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Guest Voz: A Latina immigrant’s poetic perspective on “Leaving Home”

By Marlene Woods

One Tuesday night

my father called,

“you must come tomorrow,”

he said over the phone.

In twelve hours we packed

our most basic belongings

and our lives.

We crossed the border

one September day

under the mid-day sun.

We crossed the line

into another world

full of promise, hope,

adventure, and joy.

We crossed into a new land

knowing we would

be together at last

as a family,

to work hard

for the better life

we dreamt of

the day we left our house.

My small red brick house

was left behind

in my mother land

vacant of a life that would have been,

empty of a life that never was,

and void of unrealized dreams;

dead before their birth.

What would have become of me

if we had never left that day?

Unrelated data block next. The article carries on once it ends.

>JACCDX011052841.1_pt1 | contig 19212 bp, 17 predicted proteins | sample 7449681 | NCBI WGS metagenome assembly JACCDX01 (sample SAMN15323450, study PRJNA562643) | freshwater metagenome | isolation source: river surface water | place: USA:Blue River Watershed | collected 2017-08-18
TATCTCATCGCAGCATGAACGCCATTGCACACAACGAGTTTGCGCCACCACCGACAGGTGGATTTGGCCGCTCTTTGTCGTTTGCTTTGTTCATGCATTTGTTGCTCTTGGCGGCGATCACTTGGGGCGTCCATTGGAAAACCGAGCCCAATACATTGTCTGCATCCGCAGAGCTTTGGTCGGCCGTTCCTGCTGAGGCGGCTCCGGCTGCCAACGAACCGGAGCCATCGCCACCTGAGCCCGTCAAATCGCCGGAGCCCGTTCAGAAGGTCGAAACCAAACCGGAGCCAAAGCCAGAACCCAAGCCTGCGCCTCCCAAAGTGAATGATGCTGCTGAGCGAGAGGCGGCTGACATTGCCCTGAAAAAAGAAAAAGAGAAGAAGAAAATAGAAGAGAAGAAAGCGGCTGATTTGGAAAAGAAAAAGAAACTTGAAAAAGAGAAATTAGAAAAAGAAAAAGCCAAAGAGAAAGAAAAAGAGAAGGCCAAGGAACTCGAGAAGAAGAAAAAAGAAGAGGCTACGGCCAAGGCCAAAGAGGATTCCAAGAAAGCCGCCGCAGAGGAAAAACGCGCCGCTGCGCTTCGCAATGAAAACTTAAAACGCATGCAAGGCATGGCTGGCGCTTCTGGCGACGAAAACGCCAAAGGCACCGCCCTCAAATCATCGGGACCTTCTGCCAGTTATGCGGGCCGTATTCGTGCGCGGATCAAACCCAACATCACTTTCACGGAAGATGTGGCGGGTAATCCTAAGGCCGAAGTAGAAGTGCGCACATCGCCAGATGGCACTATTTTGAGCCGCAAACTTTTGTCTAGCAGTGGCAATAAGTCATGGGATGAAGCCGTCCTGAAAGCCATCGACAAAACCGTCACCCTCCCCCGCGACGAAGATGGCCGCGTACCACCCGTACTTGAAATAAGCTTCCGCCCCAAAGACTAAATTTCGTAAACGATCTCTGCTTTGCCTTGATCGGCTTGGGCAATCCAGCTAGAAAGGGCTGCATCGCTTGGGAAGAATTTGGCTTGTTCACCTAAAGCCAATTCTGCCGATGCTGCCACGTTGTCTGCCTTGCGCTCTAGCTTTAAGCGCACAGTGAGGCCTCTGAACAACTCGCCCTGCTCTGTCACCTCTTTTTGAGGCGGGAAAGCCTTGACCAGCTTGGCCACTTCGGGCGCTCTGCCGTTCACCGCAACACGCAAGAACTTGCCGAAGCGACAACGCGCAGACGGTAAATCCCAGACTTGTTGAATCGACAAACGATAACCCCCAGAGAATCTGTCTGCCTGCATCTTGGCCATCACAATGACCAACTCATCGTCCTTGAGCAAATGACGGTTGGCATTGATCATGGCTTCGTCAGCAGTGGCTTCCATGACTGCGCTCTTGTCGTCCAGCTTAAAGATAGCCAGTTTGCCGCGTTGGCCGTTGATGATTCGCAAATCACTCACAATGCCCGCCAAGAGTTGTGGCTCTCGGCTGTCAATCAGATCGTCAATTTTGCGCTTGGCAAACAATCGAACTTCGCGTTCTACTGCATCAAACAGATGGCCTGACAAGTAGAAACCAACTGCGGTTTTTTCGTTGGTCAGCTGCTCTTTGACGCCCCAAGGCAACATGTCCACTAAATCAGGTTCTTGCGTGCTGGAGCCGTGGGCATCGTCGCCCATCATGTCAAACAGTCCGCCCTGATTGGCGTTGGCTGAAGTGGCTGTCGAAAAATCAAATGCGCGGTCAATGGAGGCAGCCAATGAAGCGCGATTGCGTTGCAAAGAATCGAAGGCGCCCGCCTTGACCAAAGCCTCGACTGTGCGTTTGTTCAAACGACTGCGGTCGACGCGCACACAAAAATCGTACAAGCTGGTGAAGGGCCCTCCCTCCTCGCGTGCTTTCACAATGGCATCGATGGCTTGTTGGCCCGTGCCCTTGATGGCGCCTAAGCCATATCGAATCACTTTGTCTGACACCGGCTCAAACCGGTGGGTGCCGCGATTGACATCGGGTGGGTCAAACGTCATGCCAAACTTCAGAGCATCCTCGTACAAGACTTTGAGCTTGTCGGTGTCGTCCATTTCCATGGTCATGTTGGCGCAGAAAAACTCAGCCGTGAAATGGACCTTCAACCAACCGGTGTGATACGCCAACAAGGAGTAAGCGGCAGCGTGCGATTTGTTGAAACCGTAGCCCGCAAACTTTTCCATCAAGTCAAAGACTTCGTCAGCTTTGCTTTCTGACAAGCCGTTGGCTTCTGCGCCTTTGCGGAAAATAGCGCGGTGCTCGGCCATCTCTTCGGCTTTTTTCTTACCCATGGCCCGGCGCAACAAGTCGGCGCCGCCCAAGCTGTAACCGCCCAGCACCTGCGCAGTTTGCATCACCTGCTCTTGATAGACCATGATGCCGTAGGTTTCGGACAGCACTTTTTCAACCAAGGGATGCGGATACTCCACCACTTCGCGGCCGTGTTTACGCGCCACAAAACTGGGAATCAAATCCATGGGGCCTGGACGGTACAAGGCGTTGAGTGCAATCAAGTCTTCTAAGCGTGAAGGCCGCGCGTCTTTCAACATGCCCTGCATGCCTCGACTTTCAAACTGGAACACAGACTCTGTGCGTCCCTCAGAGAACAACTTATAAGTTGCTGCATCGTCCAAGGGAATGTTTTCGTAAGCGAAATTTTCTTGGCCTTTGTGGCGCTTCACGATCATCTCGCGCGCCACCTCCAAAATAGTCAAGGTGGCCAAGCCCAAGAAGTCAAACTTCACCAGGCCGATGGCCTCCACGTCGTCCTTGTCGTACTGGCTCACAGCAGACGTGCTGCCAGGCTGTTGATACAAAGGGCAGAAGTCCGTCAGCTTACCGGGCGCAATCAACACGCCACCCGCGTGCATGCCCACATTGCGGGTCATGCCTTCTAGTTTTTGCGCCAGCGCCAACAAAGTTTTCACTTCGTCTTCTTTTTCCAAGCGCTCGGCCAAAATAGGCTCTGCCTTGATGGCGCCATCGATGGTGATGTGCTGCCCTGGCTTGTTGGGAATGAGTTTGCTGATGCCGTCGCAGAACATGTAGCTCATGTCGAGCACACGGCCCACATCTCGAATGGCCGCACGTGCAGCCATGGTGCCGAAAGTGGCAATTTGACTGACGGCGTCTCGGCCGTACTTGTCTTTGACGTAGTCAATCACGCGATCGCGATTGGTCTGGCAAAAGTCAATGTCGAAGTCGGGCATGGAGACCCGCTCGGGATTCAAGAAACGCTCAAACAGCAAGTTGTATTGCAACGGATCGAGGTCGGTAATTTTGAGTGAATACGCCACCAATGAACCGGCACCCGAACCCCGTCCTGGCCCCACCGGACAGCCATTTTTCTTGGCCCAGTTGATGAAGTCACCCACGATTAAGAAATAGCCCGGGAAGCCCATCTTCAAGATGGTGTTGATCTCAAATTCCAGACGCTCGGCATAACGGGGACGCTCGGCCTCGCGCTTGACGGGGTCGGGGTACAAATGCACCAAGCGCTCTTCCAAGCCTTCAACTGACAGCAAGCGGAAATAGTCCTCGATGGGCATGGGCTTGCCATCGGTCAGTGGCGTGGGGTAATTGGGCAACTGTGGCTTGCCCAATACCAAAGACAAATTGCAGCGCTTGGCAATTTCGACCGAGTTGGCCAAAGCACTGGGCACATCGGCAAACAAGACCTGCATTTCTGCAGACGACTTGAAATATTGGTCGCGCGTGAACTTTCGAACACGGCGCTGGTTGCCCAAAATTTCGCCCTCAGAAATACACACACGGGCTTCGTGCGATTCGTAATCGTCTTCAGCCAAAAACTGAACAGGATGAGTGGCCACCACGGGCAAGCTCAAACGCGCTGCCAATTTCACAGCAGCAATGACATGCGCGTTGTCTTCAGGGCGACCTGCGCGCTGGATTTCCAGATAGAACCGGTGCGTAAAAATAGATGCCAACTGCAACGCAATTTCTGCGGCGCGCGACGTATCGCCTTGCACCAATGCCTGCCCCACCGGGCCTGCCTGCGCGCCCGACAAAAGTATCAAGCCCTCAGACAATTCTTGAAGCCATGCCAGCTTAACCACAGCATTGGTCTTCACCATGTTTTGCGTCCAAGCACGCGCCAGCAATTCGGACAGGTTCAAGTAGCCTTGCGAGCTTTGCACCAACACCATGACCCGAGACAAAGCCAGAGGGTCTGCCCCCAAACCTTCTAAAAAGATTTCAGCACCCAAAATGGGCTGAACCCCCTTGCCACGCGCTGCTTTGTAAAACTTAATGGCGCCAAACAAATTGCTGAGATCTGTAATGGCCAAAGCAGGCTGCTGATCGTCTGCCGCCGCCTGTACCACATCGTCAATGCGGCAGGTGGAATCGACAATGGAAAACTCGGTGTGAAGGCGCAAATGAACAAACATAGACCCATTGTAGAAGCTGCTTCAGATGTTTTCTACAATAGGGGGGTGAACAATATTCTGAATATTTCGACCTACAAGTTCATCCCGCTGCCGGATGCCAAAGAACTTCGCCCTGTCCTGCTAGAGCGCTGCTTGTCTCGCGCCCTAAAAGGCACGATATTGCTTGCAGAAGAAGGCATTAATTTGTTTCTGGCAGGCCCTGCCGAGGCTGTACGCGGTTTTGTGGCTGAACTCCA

At our new home

void of furniture

and full of unknowns,

I fell asleep

night after night

after tired red eyes

were empty of tears.

My poor teenage heart

full of laments,

had questions

and answers

I could not yet understand.

Each morning

when I awoke,

I closed my eyes tightly

hoping to be

in my own bed;

it always failed.

Why a new country

when I had my own?

Why impose another language

if mine I already knew?

It took half of a lifetime

to understand the reasons

for such pain.

The rewards arrived incrementally,

but for a while it was difficult

to accept such drastic change.

Now I am immensely grateful

for the opportunity to be,

someone I would have never been

if that Wednesday we had stayed.

Marlene Woods is a writer and poet. This poem originally appeared on

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